Floating through canyon country
The argument over Lake Powell ― and there are organizations actively campaigning to drain it, more than 40 years after the Bureau of Reclamation built Glen Canyon Dam and began flooding Glen Canyon to form the lake ― is always cast in environmental terms. The dam inundated a vast desert ecosystem upstream and tamed a wild river downstream.
But because of the lake, the landscape is accessible to anyone, and in relative comfort. Without the water, these would still be connoisseurs' canyons, only available at the cost of days of desert hiking. Without the lake, a minuscule fraction of the approximately 2 million annual visitors would ever come here.
Paddling the canyons is, of course, a vastly different experience from hiking them. It's like touring a huge sculpture park, one where otherworldly formations rise from a waterscape designed for the most dramatic contrast imaginable.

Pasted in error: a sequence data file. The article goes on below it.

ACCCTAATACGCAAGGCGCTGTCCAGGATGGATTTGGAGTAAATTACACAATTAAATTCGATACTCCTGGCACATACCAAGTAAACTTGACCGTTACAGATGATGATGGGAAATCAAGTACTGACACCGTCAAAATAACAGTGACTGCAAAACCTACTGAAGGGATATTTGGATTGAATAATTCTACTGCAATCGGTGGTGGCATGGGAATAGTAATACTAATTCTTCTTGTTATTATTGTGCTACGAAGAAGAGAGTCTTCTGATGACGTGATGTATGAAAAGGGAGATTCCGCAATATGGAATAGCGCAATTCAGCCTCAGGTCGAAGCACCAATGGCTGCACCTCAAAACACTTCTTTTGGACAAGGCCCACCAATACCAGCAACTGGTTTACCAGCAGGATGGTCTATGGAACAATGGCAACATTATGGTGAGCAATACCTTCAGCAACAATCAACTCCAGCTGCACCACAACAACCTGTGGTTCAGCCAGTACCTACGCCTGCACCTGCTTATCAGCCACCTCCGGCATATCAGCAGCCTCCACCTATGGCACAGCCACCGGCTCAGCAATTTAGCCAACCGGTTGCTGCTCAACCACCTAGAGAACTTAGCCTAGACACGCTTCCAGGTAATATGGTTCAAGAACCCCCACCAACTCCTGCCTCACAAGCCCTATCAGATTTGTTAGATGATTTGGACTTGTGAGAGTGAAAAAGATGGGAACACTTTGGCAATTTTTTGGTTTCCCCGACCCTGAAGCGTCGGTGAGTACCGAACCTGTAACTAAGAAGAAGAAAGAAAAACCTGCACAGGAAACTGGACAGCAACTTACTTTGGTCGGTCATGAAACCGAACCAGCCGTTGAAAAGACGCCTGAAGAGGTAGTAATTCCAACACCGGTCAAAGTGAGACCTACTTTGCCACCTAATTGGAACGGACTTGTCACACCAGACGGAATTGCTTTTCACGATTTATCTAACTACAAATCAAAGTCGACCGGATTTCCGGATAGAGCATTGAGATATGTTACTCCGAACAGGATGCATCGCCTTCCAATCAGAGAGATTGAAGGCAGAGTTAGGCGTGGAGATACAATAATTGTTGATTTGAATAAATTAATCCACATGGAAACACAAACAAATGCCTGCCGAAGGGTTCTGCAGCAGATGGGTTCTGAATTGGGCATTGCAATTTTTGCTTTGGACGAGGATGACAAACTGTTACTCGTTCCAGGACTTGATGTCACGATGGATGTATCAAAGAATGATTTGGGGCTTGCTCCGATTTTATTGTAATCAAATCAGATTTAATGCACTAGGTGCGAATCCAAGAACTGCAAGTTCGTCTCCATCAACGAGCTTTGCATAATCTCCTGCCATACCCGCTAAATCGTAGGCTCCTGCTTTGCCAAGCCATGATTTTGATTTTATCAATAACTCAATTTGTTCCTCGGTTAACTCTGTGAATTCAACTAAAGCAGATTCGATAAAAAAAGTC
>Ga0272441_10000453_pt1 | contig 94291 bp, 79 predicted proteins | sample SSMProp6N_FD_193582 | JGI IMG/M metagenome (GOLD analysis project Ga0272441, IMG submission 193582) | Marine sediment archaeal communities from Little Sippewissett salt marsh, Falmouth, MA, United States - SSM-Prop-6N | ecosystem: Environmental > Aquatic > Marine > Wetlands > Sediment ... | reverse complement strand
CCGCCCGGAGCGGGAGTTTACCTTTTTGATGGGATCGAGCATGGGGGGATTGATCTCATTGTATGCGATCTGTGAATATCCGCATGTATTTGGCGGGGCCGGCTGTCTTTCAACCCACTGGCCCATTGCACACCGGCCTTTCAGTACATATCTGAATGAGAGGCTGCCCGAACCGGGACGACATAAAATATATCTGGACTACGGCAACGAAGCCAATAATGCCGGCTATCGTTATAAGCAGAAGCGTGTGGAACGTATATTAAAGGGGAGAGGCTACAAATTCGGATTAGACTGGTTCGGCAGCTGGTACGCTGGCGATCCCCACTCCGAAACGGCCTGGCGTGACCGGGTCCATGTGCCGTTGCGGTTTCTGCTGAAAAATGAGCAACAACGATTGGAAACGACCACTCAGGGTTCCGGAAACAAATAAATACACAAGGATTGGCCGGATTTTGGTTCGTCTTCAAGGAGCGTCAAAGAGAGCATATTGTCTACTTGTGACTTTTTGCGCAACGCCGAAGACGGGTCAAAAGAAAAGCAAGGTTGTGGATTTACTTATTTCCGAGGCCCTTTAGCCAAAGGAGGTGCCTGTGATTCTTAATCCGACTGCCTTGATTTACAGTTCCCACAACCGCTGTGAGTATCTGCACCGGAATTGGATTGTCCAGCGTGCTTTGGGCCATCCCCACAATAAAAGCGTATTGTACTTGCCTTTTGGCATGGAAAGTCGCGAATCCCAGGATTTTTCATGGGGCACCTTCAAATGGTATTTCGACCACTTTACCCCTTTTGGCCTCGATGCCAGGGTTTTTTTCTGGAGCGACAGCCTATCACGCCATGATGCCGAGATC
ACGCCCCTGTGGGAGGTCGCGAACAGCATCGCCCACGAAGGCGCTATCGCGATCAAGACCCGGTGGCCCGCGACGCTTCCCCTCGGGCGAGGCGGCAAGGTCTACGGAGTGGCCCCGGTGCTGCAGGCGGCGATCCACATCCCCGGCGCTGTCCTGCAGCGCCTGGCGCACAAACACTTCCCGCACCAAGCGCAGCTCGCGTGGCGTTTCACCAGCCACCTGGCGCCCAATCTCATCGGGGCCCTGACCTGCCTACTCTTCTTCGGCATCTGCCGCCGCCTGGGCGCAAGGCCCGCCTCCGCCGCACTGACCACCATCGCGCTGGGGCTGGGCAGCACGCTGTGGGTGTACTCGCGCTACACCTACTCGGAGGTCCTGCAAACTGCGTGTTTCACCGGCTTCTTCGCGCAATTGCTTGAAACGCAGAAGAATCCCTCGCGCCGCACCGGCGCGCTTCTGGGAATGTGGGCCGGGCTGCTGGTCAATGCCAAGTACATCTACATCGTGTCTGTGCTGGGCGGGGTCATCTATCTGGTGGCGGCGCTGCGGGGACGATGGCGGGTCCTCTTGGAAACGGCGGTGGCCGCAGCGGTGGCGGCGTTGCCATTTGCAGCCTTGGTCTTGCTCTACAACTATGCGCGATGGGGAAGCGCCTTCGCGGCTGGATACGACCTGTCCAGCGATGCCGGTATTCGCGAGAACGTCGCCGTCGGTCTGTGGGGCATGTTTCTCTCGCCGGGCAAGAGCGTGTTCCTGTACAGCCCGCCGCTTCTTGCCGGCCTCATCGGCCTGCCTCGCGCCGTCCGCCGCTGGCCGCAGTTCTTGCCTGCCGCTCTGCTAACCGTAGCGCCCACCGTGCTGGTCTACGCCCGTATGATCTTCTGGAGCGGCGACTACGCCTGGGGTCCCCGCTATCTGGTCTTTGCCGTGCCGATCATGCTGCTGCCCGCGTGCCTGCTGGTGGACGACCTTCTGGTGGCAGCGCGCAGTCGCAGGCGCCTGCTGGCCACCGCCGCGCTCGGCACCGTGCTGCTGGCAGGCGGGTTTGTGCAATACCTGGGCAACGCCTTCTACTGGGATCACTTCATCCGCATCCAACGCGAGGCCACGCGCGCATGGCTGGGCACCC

In Cathedral Canyon, a 3-mile-long channel that meanders south off the lake, a sheer sandstone cliff soars about 500 feet out of the water, its face carved as cleanly as a holiday ham. Twilight Canyon is a corkscrew of scoops and swirls, its wind-buffed walls narrowing until they squeeze the sky into a tortured blue ribbon over our heads. It's like paddling through a cave, only with color and light. By official count there are 96 of these canyons (we probe just 10 in our five days), and their variety seems endless.